I get down and up off the ground multiple times during my own exercise sessions and demonstrating floor exercises to clients, but I rarely just sit on the floor.

Reading about ‘Vital Sign 1’ has been a real eye-opener and I’m motivated to spend more time floor sitting.

It’s going to take a bit of work to develop new habits though.

One approach will be to select a task that I do daily and sit on the floor while I do it.

The other day I sat on the floor while reading and writing some notes to prepare this article.

Foregoing the couch for the floor during the nightly veg out in front of the telly is an easy option.

I’m a regular tea drinker, so maybe I can sit on the floor while I sip…

What I’ve learned from sitting on the floor

Sitting cross-legged on the floor hurts my hips! I was a little shocked at how much.

However, it felt better after a little while relaxing into the position and resting my back against the couch or a wall.

So far, I can only sit cross-legged for 5 – 10 minutes and when I change positions or get up off the floor, my hips are stiff!

To spend about 30 minutes on the floor I need to move into different positions – long sitting and one leg up sitting are easier and give me a break before trying crossed legs again.

For me this a sign that I need to sit on the floor more often and preserve my hip mobility with the cross-legged position.

I’m curious to see if it gets easier for me.


Another aspect of the advice in Built to Move is mobilisations.

These are practices that help us move our joints into positions that utilise their full range of motion and release soft tissues that may have become tight or tense.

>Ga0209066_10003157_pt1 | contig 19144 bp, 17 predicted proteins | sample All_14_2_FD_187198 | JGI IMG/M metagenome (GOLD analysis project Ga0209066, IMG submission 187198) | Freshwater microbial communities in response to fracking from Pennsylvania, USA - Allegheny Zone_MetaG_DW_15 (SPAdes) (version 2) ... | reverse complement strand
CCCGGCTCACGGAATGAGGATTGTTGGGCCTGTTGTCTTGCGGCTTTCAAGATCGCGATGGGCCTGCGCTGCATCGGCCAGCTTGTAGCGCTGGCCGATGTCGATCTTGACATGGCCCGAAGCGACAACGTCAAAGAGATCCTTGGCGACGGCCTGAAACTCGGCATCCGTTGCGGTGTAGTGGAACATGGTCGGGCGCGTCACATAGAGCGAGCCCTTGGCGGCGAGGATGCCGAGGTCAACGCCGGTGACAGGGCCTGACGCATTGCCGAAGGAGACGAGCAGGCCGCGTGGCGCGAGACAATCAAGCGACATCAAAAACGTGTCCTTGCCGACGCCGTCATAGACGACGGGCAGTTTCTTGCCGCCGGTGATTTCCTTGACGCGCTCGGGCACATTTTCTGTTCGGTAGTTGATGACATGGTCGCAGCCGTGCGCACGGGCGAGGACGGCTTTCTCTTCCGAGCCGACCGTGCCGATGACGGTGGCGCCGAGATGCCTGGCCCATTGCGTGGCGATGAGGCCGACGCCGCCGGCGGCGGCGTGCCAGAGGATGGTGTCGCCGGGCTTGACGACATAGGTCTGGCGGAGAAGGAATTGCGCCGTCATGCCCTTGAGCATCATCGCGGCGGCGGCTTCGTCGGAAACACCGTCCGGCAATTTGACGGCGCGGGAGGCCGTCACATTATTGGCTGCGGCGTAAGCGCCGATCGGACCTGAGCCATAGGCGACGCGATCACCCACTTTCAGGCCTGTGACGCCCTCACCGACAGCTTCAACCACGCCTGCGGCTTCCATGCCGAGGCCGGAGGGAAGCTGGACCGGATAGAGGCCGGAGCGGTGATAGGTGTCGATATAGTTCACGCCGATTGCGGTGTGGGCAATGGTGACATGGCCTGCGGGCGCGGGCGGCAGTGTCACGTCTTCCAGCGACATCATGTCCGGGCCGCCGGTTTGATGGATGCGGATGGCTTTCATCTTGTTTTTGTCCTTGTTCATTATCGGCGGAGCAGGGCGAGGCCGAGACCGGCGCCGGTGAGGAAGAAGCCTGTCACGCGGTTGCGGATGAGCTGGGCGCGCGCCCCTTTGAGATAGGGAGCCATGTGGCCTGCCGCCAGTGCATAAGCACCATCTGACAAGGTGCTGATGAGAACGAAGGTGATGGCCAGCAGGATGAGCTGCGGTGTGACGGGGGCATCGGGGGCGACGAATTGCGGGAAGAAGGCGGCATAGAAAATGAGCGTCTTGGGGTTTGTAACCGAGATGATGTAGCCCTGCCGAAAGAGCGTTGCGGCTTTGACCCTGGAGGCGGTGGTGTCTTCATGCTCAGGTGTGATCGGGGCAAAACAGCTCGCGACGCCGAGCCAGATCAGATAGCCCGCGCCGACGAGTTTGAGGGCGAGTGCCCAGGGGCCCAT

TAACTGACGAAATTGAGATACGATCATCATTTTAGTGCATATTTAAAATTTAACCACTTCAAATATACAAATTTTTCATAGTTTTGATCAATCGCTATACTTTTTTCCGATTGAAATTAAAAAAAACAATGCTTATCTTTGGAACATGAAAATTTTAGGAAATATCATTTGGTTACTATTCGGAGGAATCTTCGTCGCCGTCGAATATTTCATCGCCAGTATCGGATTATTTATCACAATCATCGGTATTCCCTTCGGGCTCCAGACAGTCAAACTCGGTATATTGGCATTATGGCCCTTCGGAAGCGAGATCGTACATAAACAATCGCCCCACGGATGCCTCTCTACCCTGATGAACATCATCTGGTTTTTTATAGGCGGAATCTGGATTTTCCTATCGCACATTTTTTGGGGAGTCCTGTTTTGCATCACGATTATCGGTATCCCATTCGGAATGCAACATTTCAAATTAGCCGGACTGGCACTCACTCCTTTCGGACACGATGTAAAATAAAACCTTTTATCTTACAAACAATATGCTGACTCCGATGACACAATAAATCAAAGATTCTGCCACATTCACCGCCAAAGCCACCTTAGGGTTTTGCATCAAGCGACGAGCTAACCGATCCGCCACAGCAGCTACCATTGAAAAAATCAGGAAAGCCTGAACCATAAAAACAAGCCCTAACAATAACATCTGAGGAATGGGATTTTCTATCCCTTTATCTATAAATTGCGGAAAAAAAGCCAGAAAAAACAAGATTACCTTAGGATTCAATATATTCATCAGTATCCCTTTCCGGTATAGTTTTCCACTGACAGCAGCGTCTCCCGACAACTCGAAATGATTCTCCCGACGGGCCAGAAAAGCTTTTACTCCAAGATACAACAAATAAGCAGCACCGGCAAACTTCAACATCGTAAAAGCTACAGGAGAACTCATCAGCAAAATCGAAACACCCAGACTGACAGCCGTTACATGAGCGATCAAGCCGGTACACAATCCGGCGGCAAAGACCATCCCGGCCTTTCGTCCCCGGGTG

Mobilisations can also work with the nervous system to help us move.

If you check out the book you will see there are very accessible mobilisations that will help us improve on Vital Sign 1.

Give it a try

I’ve been talking to my clients about the sit and rise test and all of us have been giving it a go.

It’s very enlightening and I encourage everyone to give the test and floor sitting a go.

If you’re looking for ways to get started with increasing your movement, check out all the resources I have on my website.

Free resources at

Did you know that I have a bunch of FREE resources on my website?

I’ve developed them to help over 50s get started or return to exercise.

You’ll find a workbook with 10 things to consider when you’re considering exercise.

There’s a home workout that requires no equipment.

And TWO video series. One to help you develop a daily warm up routine. The other provides tips on how to care for your pelvic floor while you workout.

So much goodness available for FREE!

Click this link to check them out.

Keep in touch

Please reach out to me if anything in this article resonates with you.

You can email me at or connect via social media.

I’m on FacebookInstagram and LinkedIn.

You can have a read of my previous blogs here 🙂

This blog was written by

Kate Rowen's avatar

Kate Rowen

A photo of Kate Rowen

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I wish to acknowledge and pay my respects to the traditional custodians of the land where I live, work and exercise, the Whadjuk people of the Noongar Nation.